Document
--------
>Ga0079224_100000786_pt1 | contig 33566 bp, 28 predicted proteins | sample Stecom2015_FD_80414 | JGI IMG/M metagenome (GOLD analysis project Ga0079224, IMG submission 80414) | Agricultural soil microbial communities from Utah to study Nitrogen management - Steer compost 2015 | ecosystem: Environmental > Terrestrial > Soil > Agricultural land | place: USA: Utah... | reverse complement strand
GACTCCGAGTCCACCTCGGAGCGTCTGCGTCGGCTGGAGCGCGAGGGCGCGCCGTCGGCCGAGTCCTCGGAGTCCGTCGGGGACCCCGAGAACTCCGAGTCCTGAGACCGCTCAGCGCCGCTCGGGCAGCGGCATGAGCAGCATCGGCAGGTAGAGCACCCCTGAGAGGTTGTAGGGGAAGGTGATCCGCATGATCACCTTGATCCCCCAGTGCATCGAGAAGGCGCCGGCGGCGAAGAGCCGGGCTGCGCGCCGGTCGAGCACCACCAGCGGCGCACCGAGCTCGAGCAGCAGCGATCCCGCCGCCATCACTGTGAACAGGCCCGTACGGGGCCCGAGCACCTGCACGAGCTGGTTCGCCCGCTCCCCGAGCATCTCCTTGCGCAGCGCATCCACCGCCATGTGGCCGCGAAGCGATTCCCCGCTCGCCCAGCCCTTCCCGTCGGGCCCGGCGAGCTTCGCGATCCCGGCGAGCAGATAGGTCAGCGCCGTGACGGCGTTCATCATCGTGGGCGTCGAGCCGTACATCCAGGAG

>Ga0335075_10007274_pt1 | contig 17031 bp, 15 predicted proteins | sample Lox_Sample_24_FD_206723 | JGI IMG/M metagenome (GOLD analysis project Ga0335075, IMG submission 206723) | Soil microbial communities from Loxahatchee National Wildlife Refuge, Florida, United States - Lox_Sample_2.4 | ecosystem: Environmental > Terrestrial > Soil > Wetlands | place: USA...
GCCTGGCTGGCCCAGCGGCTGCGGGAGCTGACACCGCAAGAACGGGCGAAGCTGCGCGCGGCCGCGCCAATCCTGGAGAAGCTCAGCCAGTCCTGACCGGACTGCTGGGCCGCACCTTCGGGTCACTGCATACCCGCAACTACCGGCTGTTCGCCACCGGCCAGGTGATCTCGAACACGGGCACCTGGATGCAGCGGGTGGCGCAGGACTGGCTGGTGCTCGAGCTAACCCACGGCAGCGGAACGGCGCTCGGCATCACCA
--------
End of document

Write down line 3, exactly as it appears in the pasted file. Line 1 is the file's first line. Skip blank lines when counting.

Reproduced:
>Ga0335075_10007274_pt1 | contig 17031 bp, 15 predicted proteins | sample Lox_Sample_24_FD_206723 | JGI IMG/M metagenome (GOLD analysis project Ga0335075, IMG submission 206723) | Soil microbial communities from Loxahatchee National Wildlife Refuge, Florida, United States - Lox_Sample_2.4 | ecosystem: Environmental > Terrestrial > Soil > Wetlands | place: USA...